Friday, August 30, 2013

Conflicts of Interest for Conservators/Guardians: A Judge's Perspective

Missouri Circuit Court Judge Karl A.W. DeMarce offers thoughtful comments from the bench on potential conflicts of interest for family members, especially spouses, in handling responsibilities as court-appointed conservators or guardians.  Judge DeMarce stresses the lawyer's role in advising  conservators on appropriate financial transactions, including transfers of assets:

"No conservator-spouse should have to face unnecessary legal complications and burdens – in addition to the family tragedy of having to care for a loved one no longer capable of managing his own affairs – because her attorney failed to advise her of the legal obligations and potential conflicts of interest involved. No attorney wants to learn that a client’s world has been unnecessarily turned upside down because of his or her failure to provide timely and complete legal advice. In the potential legal minefield of spousal conservatorship, the value of frank, timely, and comprehensive legal advice cannot be overestimated."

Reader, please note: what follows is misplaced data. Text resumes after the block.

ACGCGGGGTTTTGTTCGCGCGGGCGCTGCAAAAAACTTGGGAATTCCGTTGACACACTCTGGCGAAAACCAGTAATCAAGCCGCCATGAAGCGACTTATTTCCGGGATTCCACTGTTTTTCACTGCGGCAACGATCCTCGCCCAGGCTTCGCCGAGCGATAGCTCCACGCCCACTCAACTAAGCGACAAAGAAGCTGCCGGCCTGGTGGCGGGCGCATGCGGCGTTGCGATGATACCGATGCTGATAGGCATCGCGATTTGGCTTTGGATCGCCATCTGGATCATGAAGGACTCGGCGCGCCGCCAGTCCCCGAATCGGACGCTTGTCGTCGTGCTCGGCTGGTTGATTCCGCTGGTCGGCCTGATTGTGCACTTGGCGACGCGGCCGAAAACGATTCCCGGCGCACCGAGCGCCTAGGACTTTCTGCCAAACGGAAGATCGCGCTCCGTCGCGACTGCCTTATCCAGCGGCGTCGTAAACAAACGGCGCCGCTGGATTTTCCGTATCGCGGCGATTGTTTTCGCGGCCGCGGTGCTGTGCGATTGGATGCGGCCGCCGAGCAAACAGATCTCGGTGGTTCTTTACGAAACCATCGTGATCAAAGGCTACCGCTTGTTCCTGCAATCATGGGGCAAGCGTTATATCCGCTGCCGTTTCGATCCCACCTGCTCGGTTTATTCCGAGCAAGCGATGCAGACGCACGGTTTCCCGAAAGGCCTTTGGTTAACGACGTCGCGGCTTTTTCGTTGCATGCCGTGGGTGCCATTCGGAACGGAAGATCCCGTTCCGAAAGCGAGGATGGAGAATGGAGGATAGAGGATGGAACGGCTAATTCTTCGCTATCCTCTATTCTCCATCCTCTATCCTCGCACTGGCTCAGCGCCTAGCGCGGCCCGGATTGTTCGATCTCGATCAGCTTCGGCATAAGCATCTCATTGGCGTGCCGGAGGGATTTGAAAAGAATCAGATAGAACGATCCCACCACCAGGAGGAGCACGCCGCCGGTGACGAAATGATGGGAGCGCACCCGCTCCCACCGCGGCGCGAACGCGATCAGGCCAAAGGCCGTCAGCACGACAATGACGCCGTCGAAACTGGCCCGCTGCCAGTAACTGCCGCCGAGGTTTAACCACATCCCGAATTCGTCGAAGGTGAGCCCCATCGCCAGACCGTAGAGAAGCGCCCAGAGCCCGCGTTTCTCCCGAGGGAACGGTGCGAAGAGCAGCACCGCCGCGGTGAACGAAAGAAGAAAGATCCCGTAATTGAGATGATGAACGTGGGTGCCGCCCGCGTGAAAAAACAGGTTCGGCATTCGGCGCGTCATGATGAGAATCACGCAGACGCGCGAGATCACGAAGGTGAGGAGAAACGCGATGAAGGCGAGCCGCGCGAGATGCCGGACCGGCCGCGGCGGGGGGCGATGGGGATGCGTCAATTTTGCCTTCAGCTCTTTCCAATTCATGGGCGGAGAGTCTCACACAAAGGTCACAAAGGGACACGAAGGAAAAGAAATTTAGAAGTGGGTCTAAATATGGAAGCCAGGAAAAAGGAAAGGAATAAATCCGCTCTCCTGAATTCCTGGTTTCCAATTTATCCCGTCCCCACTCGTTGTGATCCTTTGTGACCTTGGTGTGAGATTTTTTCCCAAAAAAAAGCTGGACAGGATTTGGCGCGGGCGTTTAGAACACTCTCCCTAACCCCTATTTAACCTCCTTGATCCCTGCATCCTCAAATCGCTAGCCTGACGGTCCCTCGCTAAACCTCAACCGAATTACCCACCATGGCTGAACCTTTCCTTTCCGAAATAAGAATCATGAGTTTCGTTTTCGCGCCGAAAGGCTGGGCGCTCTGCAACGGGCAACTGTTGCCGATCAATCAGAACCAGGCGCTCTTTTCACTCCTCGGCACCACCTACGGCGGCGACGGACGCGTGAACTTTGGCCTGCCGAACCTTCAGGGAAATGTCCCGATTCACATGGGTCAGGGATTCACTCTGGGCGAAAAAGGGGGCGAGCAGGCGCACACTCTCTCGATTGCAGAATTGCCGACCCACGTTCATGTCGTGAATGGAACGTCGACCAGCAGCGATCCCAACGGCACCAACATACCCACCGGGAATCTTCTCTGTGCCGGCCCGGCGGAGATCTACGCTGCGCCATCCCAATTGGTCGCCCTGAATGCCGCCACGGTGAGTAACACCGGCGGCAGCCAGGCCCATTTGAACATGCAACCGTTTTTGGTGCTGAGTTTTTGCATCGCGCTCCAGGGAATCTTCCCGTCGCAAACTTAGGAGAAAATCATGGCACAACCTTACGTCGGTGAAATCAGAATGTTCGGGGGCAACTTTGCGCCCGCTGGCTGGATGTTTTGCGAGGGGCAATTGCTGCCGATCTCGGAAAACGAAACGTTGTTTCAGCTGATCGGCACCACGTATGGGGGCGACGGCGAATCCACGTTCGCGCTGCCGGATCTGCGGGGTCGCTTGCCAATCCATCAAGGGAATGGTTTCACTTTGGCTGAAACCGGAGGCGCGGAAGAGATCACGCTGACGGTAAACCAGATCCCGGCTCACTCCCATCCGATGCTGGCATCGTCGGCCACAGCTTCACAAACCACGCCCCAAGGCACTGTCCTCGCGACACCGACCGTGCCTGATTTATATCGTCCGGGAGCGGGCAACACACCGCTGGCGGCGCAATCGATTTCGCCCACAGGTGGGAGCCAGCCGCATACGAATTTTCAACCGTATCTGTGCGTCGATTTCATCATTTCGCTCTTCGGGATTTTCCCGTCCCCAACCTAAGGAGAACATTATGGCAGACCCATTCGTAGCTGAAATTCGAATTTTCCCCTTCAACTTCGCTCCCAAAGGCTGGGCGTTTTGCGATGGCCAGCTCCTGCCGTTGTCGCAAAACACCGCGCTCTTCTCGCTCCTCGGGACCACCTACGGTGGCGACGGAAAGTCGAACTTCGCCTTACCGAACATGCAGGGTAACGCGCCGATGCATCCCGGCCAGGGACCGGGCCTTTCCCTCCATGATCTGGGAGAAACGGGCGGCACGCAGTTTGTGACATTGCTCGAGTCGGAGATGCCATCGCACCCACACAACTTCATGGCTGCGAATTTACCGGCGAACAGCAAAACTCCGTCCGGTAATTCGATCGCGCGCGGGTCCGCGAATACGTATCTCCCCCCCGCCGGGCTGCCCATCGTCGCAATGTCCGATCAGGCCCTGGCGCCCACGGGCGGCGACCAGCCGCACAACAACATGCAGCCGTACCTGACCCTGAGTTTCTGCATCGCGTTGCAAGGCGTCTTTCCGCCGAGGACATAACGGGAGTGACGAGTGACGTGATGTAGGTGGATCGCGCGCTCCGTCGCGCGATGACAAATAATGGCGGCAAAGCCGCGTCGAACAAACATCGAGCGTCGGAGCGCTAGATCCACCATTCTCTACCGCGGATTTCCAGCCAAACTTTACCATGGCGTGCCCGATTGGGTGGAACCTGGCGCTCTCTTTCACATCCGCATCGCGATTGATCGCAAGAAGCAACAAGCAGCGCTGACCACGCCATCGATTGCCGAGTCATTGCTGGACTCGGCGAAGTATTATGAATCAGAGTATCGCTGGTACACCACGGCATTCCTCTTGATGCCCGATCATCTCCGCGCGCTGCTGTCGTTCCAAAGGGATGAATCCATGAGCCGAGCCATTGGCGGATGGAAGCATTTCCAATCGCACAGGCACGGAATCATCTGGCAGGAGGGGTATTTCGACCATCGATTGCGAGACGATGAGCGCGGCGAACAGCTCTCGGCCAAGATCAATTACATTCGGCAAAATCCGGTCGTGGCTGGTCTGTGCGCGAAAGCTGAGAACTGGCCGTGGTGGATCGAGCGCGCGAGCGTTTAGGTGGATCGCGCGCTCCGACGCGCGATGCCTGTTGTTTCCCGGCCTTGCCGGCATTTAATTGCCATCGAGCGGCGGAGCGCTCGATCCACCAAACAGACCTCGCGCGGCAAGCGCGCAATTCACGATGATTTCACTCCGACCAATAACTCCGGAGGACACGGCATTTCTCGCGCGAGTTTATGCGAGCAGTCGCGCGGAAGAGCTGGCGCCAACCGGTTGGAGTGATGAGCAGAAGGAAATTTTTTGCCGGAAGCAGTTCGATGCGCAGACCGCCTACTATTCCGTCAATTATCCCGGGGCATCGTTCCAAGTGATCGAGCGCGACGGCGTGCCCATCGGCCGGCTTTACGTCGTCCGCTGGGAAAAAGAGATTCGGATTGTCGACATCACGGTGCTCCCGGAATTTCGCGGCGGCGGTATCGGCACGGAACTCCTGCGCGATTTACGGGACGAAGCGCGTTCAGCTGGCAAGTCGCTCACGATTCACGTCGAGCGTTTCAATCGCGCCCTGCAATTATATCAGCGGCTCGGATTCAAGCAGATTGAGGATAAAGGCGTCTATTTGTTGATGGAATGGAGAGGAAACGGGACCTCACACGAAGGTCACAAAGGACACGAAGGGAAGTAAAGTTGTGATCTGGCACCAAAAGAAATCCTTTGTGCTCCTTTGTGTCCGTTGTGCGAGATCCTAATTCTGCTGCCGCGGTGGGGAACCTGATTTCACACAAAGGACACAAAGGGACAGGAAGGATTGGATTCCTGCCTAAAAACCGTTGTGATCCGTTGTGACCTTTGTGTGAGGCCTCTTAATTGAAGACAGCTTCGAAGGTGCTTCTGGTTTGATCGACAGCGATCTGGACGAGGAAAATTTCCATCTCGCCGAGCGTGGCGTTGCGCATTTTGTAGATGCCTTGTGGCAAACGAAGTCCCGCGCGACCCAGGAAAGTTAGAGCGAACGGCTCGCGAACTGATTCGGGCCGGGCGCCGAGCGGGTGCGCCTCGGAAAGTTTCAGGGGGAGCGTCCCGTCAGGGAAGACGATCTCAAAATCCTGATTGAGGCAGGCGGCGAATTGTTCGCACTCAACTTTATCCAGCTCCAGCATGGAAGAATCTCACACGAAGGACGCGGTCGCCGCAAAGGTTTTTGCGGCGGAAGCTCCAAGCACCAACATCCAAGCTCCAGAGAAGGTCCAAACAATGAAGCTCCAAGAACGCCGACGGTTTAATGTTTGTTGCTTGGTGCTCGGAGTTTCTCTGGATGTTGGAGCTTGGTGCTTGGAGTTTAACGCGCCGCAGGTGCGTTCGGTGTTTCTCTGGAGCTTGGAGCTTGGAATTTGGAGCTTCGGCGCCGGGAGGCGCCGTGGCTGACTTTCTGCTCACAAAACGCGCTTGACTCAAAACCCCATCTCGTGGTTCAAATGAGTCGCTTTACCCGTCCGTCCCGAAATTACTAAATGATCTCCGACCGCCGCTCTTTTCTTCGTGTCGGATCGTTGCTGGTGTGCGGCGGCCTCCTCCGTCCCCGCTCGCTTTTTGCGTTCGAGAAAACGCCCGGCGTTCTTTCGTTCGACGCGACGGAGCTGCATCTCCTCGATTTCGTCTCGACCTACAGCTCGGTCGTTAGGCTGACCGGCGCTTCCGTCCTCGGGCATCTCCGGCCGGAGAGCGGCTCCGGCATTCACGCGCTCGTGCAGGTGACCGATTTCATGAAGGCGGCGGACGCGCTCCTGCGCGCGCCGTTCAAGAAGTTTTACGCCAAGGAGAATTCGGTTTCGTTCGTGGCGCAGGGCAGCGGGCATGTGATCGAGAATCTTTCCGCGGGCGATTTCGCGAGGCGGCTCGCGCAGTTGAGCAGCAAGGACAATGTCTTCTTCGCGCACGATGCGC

Further, the judge points to the lawyer's role in explaining the validity of transactions to the court:

"Counsel can play a valuable role not only in advising the conservator-spouse, but also in explaining to the probate division why certain types of expenses beneficial to the conservator-spouse, which would ordinarily be seen as being in violation of fiduciary duties, may be in the protectee’s best interests due to MO HealthNet program requirements."

Read the full article, "The World Turned Upside Down: Challenges Facing the Conservator-Spouse," published in the August 2013 issue of the Journal of the Missouri Bar.

Elder Abuse/Guardianship/Conservatorship, Ethical Issues | Permalink

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